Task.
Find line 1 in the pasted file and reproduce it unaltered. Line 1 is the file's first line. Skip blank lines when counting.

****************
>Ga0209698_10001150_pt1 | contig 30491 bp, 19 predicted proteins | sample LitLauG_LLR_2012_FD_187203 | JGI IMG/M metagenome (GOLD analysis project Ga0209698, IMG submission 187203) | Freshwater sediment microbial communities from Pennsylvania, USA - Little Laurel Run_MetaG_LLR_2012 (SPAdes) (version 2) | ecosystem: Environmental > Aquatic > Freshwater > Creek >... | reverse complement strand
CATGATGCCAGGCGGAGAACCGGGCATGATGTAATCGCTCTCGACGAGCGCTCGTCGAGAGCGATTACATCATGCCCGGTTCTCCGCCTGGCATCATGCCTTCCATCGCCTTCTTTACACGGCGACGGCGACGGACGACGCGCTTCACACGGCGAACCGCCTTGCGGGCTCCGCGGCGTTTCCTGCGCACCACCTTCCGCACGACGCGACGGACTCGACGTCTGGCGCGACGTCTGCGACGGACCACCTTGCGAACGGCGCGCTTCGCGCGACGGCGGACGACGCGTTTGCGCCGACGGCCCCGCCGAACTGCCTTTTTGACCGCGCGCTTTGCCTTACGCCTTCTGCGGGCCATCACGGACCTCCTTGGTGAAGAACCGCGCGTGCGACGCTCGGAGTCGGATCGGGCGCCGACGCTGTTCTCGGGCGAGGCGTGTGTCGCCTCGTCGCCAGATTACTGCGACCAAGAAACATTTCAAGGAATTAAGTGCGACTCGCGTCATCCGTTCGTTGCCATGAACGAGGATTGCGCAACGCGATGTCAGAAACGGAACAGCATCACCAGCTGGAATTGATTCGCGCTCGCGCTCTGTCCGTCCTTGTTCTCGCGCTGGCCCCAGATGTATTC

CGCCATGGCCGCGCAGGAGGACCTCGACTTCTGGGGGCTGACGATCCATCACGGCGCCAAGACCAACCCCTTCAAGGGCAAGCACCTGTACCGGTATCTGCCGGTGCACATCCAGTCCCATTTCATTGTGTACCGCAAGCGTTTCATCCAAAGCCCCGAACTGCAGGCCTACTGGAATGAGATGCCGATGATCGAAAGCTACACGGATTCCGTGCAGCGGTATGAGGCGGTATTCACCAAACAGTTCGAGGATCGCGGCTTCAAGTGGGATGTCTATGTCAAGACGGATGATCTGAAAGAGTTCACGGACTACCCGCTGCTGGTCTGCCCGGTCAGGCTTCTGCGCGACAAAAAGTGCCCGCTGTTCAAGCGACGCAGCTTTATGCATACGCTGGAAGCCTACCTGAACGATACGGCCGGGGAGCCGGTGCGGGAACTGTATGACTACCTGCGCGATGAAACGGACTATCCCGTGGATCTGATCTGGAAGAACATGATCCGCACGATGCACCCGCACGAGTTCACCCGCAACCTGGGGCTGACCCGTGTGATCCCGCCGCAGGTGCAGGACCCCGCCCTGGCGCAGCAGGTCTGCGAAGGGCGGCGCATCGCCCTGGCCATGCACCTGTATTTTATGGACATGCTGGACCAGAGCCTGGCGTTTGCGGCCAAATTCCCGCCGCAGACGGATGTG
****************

>Ga0209698_10001150_pt1 | contig 30491 bp, 19 predicted proteins | sample LitLauG_LLR_2012_FD_187203 | JGI IMG/M metagenome (GOLD analysis project Ga0209698, IMG submission 187203) | Freshwater sediment microbial communities from Pennsylvania, USA - Little Laurel Run_MetaG_LLR_2012 (SPAdes) (version 2) | ecosystem: Environmental > Aquatic > Freshwater > Creek >... | reverse complement strand